Countdown: Arena #1 Review
As noted awhile back, Keith Champagne thinks that everyone should give Countdown: Arena a shot, and if they did not like it, he’ll buy the book back from them. So I think it only fair to give Arena its own review here.
If you parse Champagne’s position down a bit, his stance is basically accurate. Says Champagne, “I don’t think Arena is going to reinvent the entire form of comics but it’s so much more than fan wankery.” He’s definitely right, there. And honestly, if this is the kind of comic you are already predisposed to like (a lot of fight scenes), I think you would probably enjoy Countdown: Arena #1. Also, I can see where Champagne might feel that this is the best writing he has ever done, in the sense that the premise (Monarch kidnaps three versions of Superman, Batman, Wonder Woman, Green Lantern, The Flash, Blue Beetle, Nightshade, Starman, and the Ray, then makes them fight each other to the death, with the winners – the first four of which are chosen by fan vote – becoming part of his super-special Multiverse army) is so bad that to get anything out of it takes a LOT of good writing. Ultimately, though, the best that I can say about this comic is that it is a good deal better than most of Marvel vs. DC was.
First off, Monarch as a character is just bizarre. What is the point of having him be Captain Atom if he basically does not contain a shred of Captain Atom’s characterization? Also, his power levels are strangely high – which makes this whole exercise seemingly kinda silly, doesn’t it? I mean, whoever “wins” this thing – if they go along with Monarch, aren’t they’re basically just going to be cannon fodder later on, no?
Secondly, the whole concept of Arena is just so darned noxious. “We have finally brought back the multiverse!! Now let’s kill them all for sport!!” Think about it – we JUST had a one-shot comic where they visit the “Gotham by Gaslight” Earth, and in Arena #1 – what happens? They kill off the star of Gotham by Gaslight!!!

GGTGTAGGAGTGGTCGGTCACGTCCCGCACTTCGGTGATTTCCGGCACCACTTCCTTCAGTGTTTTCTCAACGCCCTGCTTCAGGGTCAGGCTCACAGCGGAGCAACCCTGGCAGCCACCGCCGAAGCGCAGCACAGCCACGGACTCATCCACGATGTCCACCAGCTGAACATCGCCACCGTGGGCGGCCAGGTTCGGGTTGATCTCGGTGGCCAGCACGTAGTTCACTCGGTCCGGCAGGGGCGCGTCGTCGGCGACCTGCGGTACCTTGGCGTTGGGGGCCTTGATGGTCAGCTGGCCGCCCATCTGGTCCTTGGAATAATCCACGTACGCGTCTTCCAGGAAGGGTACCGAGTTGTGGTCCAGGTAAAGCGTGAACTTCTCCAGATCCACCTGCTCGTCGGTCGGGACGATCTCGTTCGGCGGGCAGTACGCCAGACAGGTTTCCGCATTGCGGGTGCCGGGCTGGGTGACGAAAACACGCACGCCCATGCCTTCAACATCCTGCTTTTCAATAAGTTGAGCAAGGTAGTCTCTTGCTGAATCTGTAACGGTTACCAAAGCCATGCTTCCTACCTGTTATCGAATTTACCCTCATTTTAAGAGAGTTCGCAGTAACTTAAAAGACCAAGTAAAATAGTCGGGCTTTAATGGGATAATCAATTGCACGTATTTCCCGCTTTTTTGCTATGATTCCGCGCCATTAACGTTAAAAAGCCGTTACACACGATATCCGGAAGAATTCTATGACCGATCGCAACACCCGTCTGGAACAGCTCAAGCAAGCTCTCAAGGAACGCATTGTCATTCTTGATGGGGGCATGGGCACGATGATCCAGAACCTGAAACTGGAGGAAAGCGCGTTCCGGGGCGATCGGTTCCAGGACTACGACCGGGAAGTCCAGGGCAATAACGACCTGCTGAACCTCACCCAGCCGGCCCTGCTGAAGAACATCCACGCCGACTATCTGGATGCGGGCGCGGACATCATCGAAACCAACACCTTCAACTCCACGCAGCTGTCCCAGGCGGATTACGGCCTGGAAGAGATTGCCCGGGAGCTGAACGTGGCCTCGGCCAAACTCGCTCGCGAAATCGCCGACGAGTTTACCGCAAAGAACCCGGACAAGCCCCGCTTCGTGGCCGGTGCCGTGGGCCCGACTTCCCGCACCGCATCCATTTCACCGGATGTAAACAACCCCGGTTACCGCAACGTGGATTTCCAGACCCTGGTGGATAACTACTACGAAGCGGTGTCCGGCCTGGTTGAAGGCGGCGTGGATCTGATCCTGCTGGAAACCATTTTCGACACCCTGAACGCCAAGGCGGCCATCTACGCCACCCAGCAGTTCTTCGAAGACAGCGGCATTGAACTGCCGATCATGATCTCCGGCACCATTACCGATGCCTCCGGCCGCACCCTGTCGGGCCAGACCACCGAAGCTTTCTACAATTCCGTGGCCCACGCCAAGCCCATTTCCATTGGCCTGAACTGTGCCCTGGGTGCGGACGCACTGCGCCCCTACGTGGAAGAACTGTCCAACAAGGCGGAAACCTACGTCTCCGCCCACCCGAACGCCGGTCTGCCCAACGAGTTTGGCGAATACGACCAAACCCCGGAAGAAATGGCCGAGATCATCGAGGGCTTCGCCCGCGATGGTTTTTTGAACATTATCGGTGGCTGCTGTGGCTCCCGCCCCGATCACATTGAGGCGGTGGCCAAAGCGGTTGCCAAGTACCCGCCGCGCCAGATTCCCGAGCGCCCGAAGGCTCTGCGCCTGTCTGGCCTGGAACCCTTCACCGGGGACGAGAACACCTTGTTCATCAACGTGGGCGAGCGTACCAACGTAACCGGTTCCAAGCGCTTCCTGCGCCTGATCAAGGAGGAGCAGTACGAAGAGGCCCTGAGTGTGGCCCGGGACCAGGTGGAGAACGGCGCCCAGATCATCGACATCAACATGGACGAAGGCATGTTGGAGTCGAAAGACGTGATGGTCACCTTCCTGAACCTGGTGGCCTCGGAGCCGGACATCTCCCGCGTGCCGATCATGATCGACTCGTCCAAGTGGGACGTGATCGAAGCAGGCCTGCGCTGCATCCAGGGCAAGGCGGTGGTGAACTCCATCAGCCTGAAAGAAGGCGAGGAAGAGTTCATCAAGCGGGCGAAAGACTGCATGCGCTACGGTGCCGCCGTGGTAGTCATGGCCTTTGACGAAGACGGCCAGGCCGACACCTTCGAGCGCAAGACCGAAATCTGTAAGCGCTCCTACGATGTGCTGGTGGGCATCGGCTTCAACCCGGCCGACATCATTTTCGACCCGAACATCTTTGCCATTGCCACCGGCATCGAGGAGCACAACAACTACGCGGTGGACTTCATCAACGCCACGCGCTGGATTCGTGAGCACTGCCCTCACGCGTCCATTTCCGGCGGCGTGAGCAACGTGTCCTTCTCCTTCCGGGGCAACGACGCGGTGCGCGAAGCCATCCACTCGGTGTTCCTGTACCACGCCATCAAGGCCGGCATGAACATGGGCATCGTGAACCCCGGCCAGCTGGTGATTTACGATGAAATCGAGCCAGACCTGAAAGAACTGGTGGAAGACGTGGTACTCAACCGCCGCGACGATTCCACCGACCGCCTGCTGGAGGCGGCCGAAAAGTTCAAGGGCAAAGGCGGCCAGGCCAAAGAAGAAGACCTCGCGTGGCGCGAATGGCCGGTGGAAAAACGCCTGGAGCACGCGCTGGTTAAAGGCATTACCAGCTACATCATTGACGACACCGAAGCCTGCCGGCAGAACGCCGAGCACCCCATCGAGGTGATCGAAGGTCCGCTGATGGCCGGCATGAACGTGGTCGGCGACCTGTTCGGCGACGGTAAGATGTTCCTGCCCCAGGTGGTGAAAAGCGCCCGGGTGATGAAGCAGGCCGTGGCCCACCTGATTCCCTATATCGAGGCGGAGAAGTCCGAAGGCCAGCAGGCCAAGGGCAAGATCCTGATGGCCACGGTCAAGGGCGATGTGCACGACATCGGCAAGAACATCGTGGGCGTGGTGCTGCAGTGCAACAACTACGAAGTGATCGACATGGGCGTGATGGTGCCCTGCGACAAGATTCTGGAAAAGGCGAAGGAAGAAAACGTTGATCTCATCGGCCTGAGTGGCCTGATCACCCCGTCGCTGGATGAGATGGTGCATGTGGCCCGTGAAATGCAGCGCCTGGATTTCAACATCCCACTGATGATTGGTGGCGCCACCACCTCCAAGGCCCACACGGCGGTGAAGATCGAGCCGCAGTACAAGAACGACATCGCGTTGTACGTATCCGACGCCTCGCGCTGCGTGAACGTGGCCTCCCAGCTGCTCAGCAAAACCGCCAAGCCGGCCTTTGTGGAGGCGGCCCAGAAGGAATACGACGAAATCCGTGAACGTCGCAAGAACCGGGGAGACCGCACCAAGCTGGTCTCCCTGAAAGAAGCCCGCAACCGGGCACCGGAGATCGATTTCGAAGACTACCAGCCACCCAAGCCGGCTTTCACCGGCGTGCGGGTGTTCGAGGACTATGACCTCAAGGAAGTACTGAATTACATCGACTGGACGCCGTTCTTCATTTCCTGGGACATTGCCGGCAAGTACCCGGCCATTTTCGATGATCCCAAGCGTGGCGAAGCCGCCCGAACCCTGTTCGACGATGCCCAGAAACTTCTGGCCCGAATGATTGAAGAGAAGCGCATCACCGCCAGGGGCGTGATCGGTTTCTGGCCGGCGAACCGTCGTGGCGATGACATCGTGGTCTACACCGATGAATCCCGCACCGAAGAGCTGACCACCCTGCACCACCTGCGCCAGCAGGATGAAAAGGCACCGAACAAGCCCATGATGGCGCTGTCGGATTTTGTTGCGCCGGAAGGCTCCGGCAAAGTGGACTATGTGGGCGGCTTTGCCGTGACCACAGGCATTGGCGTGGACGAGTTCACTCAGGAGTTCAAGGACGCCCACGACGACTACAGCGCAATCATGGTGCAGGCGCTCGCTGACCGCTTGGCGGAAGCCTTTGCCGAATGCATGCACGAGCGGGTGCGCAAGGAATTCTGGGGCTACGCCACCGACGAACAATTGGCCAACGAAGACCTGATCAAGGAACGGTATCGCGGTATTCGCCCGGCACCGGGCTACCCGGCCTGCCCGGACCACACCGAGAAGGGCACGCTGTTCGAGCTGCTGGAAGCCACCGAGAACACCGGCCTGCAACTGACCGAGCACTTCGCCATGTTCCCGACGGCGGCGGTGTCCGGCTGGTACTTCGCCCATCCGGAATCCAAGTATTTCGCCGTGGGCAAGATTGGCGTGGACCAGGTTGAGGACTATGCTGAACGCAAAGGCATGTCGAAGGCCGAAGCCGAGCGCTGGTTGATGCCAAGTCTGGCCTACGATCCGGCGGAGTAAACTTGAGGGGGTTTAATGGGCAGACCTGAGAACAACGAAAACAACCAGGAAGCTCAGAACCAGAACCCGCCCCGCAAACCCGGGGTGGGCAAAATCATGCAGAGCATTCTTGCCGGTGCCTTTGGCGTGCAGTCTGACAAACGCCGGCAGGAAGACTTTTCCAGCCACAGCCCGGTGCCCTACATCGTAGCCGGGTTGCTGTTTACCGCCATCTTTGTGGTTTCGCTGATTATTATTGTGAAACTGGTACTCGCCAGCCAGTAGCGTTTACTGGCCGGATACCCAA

With such an odious central idea to work with, writer Keith Champagne and artist Scott McDaniel were in a big hole before they even began, and it is a testament to each man’s abilities that the comic is pretty decent.
Champagne makes a clear effort to delve into the psyches of the various characters as much as he can in the space provided (which, for the most part, is not enough to get anything REAL done), and it is greatly appreciated, especially the nobility of the two non-vampire Batmans, but at the end of the day, it’s “you guys fight.” “Okay, now you guys fight.”
One of the oddest moments in the book is when three alternate reality Nightshades fight each other. It’s weird enough that there is a battle between three Nightshades, but we’re not even told where each of the Nightshades are from – mostly because, well, who cares, since we’ve never seen their worlds before, so their deaths really don’t MEAN much, do they? Although, admittedly, Champagne does a nice job of making us care for one of the Nightshades.
McDaniel’s art works well for action scenes, so he’s perfect for this book.
The one fly in the ointment is the Superman from Dark Knight Returns (yes, the Superman from Dark Knight Returns is a character in this comic book), who Champagne has fun with, as his simple-minded nobility runs counter to Monarch’s objectives.
Anyhow, Champagne does a good job making the comic flow pretty well (it flows a lot better than either Marvel vs. DC or either of the Contest of the Champions did), but all in all, it’s almost entirely a bunch of fight scenes made up of alternate reality characters who will most likely later serve to be cannon fodder in a series months from now (unless they revolt against Monarch, at which point they’ll serve to be cannon fodder on the GOOD GUYS side of the fight).
Still, it was a fun enough read, but not enough that I think it was a good comic.
So, not recommended.